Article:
World Library  
Flag as Inappropriate
Email this Article

Hunter McGuire

Article Id: WHEBN0001709149
Reproduction Date:

Title: Hunter McGuire  
Author: World Heritage Encyclopedia
Language: English
Subject: Winchester, Virginia, Stonewall Jackson, Spotsylvania Court House Confederate order of battle, William Couper (sculptor), VCU Medical Center
Collection:
Publisher: World Heritage Encyclopedia
Publication
Date:
 

Hunter McGuire

Dr. Hunter Holmes McGuire (1835-1900) of Virginia, noted physician and educator

Hunter Holmes McGuire, M.D. (October 11, 1835 – September 19, 1900) was a physician, teacher, and orator. He started several schools and hospitals which later became part of the Medical College of Virginia (MCV) in Richmond, Virginia. His statue sits prominently on the grounds of the Virginia State Capitol. Nearby, the McGuire Veterans Administration Medical Center is named in his honor.

Contents

  • Biography 1
    • Youth and education 1.1
    • Civil War 1.2
    • Post Civil War 1.3
  • Legacy 2

Biography

Youth and education

Hunter Holmes McGuire was born in Winchester, Virginia to a prominent eye surgeon, Dr. Hugh Holmes McGuire and his wife Ann Eliza Moss. Young Hunter was one of 7 children. He often accompanied his father, and studied medicine at the Winchester Medical College where he graduated in 1855. His continuing medical education in Philadelphia was interrupted by the onset of the hostilities which led to the American Civil War. He taught briefly at Tulane University in New Orleans before joining the Confederate Army in 1861.

Civil War

Dr. McGuire joined "The Winchester Rifles," company F of the 2nd Virginia Infantry, Confederate Army, as a private. However, his services were much more valuable as a doctor rather than a front line soldier. McGuire was made a brigade surgeon and was ordered to report to General Thomas J. Jackson at Harpers Ferry. Jackson initially scoffed at McGuire's youth, but the two became very close as the war progressed. Dr. McGuire treated General Jackson after the First Battle of Manassas, where the General picked up the nickname "Stonewall Jackson" following an exclamation by General Barnard E. Bee Jr. (who himself was killed during the battle).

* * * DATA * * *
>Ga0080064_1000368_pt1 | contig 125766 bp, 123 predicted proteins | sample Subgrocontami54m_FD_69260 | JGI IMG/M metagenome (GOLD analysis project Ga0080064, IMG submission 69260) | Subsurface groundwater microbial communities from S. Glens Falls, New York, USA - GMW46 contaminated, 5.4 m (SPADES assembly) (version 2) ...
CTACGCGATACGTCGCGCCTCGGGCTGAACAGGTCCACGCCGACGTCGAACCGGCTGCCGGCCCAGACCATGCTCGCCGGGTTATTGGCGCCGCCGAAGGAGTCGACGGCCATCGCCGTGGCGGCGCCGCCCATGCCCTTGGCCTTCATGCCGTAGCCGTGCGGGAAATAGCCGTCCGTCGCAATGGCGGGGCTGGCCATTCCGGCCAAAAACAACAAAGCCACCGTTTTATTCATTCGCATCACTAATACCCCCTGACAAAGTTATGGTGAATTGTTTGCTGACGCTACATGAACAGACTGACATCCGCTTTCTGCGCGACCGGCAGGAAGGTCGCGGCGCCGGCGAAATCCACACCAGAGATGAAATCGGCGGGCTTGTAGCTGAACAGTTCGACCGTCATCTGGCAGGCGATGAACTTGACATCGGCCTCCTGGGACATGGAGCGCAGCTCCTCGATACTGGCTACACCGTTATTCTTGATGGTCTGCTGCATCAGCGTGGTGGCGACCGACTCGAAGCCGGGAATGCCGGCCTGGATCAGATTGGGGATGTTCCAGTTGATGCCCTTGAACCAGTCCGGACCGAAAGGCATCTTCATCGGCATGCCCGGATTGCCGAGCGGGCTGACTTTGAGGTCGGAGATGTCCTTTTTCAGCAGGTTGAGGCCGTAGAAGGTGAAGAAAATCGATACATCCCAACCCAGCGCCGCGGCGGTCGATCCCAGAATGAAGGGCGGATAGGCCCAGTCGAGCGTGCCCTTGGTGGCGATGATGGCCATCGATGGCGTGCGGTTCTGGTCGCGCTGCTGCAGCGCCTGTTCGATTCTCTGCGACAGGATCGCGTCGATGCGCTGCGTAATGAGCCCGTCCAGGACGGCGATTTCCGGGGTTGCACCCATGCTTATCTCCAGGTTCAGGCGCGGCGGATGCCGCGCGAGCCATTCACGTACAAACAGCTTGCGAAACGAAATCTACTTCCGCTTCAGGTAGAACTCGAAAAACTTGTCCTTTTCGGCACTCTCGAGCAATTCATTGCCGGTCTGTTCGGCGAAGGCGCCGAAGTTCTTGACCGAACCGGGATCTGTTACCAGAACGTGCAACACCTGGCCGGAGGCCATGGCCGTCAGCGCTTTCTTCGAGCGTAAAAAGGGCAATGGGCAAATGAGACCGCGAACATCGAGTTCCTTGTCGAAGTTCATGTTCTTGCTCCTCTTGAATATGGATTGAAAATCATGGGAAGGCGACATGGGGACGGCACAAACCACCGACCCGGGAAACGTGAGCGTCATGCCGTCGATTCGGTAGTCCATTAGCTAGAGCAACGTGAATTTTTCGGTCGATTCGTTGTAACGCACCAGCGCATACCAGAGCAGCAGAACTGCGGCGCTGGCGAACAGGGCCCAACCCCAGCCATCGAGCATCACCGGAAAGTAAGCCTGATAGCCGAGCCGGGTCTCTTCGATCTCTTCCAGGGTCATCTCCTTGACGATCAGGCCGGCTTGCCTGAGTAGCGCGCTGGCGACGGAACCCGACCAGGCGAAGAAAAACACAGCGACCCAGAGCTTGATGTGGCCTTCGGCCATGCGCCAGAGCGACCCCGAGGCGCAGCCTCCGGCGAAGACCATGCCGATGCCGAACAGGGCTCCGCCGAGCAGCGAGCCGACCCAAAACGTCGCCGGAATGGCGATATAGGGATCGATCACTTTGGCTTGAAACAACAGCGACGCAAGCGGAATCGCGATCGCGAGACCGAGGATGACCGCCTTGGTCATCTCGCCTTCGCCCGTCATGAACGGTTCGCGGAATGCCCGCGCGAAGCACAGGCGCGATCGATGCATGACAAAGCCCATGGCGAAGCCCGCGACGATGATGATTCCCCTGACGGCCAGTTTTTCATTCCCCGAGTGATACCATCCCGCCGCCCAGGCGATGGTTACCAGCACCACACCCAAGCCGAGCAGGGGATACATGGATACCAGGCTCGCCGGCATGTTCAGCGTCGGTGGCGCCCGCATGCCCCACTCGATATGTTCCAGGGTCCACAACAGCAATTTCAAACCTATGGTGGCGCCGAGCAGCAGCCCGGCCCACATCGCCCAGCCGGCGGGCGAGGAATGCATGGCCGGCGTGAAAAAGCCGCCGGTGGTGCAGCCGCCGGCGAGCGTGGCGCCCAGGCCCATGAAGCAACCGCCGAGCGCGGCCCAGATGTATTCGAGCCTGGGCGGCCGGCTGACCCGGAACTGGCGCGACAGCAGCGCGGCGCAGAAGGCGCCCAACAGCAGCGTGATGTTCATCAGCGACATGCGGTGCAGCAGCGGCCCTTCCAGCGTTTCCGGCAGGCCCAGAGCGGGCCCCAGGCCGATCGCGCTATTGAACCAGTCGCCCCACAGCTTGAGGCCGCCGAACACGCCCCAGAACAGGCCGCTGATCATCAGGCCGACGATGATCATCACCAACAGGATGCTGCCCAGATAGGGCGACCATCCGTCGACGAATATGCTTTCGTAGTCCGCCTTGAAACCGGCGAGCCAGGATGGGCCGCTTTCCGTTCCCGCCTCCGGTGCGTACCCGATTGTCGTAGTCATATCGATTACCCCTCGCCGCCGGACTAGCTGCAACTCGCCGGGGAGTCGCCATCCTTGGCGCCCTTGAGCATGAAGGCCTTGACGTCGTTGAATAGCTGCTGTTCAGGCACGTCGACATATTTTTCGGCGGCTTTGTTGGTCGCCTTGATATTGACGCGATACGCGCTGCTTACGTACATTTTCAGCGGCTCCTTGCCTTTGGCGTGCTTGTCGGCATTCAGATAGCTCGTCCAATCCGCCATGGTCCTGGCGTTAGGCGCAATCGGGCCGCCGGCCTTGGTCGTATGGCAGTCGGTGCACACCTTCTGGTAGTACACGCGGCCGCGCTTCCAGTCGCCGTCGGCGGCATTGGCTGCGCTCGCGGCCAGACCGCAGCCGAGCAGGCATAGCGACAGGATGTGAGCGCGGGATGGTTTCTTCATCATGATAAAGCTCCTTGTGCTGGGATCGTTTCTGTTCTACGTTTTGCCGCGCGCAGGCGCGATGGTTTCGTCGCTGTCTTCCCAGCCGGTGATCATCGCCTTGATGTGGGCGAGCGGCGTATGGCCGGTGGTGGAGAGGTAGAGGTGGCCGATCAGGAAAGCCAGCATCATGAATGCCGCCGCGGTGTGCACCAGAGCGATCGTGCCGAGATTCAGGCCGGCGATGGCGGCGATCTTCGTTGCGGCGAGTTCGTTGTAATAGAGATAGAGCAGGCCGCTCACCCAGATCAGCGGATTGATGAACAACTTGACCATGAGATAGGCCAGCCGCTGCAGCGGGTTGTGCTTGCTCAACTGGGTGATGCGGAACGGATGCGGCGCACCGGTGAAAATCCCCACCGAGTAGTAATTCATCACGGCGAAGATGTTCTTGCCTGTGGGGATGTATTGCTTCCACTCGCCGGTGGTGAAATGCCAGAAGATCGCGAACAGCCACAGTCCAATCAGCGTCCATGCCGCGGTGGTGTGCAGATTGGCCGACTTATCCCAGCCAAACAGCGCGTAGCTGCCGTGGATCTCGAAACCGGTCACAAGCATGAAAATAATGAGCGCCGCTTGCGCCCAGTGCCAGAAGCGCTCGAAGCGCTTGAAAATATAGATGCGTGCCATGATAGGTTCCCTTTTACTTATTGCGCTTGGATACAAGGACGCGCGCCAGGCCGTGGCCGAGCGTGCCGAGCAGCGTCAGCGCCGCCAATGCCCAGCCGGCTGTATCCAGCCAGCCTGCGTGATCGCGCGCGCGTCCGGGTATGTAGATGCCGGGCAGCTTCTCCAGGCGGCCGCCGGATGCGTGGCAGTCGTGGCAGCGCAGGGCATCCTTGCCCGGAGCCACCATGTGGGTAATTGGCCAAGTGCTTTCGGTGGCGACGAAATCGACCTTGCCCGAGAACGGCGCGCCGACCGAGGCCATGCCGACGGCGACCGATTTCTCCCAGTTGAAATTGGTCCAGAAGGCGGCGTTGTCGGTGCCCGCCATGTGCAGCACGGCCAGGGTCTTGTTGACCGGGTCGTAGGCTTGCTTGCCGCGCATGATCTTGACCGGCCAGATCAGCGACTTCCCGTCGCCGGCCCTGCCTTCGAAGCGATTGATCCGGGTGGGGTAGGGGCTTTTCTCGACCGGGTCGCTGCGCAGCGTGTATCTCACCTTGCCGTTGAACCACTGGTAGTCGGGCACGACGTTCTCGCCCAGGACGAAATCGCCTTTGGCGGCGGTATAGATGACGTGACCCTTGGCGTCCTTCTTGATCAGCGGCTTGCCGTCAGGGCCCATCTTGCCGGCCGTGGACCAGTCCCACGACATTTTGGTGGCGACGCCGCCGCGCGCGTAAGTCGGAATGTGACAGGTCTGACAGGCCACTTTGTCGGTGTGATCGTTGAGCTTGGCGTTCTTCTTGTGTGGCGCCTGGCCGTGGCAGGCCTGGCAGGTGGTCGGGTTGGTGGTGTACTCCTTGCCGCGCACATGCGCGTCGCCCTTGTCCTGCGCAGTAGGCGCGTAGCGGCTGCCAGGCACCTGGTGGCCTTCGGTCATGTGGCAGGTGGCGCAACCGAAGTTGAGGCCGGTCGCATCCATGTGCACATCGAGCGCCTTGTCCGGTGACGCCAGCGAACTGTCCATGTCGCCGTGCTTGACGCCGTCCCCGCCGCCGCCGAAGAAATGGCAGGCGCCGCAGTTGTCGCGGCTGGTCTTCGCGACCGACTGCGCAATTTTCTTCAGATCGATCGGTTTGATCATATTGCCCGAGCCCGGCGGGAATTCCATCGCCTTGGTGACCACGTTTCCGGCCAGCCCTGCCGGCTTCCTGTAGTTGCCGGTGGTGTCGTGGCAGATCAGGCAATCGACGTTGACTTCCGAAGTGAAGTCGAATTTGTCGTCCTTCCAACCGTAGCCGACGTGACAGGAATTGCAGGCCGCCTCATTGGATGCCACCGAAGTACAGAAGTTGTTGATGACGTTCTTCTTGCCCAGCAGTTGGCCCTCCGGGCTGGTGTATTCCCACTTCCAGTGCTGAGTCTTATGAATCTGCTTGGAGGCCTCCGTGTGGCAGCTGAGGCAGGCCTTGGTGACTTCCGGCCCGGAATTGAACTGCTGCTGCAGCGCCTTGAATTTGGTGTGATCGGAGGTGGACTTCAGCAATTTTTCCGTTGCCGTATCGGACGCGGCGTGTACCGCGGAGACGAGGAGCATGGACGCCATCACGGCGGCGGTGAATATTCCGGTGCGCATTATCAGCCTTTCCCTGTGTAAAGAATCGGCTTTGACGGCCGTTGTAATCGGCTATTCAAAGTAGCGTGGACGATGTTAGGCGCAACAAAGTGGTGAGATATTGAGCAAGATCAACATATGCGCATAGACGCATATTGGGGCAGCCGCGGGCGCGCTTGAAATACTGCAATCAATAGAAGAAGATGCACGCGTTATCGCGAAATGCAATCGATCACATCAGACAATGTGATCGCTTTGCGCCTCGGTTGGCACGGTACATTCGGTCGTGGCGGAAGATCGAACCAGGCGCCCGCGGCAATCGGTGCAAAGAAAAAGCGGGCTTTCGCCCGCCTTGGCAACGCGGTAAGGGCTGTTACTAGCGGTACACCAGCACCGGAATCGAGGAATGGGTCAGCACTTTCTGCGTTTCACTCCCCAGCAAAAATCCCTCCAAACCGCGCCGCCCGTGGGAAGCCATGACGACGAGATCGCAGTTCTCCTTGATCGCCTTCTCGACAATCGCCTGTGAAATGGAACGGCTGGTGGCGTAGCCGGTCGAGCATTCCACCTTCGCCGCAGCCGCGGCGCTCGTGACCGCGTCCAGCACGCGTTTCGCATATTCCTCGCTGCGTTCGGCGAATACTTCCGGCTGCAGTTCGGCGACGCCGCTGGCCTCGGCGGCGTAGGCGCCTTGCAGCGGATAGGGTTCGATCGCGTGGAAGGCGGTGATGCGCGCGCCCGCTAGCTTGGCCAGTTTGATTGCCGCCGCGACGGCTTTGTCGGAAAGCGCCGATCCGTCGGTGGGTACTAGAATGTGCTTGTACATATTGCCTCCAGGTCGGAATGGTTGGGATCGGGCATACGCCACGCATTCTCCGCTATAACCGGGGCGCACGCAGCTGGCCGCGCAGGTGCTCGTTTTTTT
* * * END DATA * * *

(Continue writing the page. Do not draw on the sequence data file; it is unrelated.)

In 1862, McGuire was promoted to the chief surgeon of Jackson's Corps, serving in the Army of Northern Virginia under its Medical Director, Dr. Lafayette Guild. In May 1863, Jackson was gravely wounded by friendly fire near Chancellorsville and Dr. McGuire amputated his left arm in a vain attempt to save his life. Jackson died of pneumonia a few days later. His last words were recorded by Dr. McGuire as: "Let us cross over the river and rest beneath the shade of the trees". The death of Jackson affected McGuire greatly. He would always remember Jackson with the deepest reverence and served as a pallbearer in Stonewall's funeral.

At the Battle of Gettysburg two months later, Dr. McGuire amputated the leg of General Isaac R. Trimble after Pickett's Charge. He later served under General Richard S. Ewell and General Jubal Early.

After the War, McGuire contributed to the original (first) of the Geneva Conventions, which is why the Boston Medical Journal said in his obituary that he had "humanized war."

Post Civil War

After the Civil War ended in April 1865, Dr. McGuire returned to Richmond, Virginia where he became chair of surgery at the Medical College of Virginia. He married Mary Stuart of Staunton, Virginia in 1867. They had nine children, many of who followed in his footsteps into medicine, notably Dr. Stuart McGuire. They maintained a summer residence just west of Richmond in Bon Air.